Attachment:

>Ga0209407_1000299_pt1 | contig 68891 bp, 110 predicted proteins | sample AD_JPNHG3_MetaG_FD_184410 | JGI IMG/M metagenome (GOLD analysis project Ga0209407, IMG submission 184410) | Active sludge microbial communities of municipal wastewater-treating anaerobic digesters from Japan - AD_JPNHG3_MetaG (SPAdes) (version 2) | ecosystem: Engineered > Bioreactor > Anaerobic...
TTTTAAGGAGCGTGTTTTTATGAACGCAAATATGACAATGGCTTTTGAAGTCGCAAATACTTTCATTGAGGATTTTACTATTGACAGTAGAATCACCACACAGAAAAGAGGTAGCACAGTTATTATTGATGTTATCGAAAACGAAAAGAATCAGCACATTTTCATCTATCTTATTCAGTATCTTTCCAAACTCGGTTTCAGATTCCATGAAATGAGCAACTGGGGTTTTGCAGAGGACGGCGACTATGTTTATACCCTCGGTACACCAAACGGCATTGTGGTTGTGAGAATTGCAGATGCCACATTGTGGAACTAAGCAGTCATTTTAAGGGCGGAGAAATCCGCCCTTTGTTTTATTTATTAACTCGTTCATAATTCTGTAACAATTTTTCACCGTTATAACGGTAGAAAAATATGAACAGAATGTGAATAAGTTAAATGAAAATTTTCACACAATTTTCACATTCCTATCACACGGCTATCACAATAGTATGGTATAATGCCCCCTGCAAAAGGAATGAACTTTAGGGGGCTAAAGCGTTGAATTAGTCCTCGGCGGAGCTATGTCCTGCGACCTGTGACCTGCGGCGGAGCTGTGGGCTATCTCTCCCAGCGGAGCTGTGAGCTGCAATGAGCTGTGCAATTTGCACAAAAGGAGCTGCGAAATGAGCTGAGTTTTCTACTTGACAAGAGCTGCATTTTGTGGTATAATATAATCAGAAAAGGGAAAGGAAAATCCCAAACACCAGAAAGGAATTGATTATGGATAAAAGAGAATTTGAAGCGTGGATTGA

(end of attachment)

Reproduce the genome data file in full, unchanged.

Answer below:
>Ga0209407_1000299_pt1 | contig 68891 bp, 110 predicted proteins | sample AD_JPNHG3_MetaG_FD_184410 | JGI IMG/M metagenome (GOLD analysis project Ga0209407, IMG submission 184410) | Active sludge microbial communities of municipal wastewater-treating anaerobic digesters from Japan - AD_JPNHG3_MetaG (SPAdes) (version 2) | ecosystem: Engineered > Bioreactor > Anaerobic...
TTTTAAGGAGCGTGTTTTTATGAACGCAAATATGACAATGGCTTTTGAAGTCGCAAATACTTTCATTGAGGATTTTACTATTGACAGTAGAATCACCACACAGAAAAGAGGTAGCACAGTTATTATTGATGTTATCGAAAACGAAAAGAATCAGCACATTTTCATCTATCTTATTCAGTATCTTTCCAAACTCGGTTTCAGATTCCATGAAATGAGCAACTGGGGTTTTGCAGAGGACGGCGACTATGTTTATACCCTCGGTACACCAAACGGCATTGTGGTTGTGAGAATTGCAGATGCCACATTGTGGAACTAAGCAGTCATTTTAAGGGCGGAGAAATCCGCCCTTTGTTTTATTTATTAACTCGTTCATAATTCTGTAACAATTTTTCACCGTTATAACGGTAGAAAAATATGAACAGAATGTGAATAAGTTAAATGAAAATTTTCACACAATTTTCACATTCCTATCACACGGCTATCACAATAGTATGGTATAATGCCCCCTGCAAAAGGAATGAACTTTAGGGGGCTAAAGCGTTGAATTAGTCCTCGGCGGAGCTATGTCCTGCGACCTGTGACCTGCGGCGGAGCTGTGGGCTATCTCTCCCAGCGGAGCTGTGAGCTGCAATGAGCTGTGCAATTTGCACAAAAGGAGCTGCGAAATGAGCTGAGTTTTCTACTTGACAAGAGCTGCATTTTGTGGTATAATATAATCAGAAAAGGGAAAGGAAAATCCCAAACACCAGAAAGGAATTGATTATGGATAAAAGAGAATTTGAAGCGTGGATTGA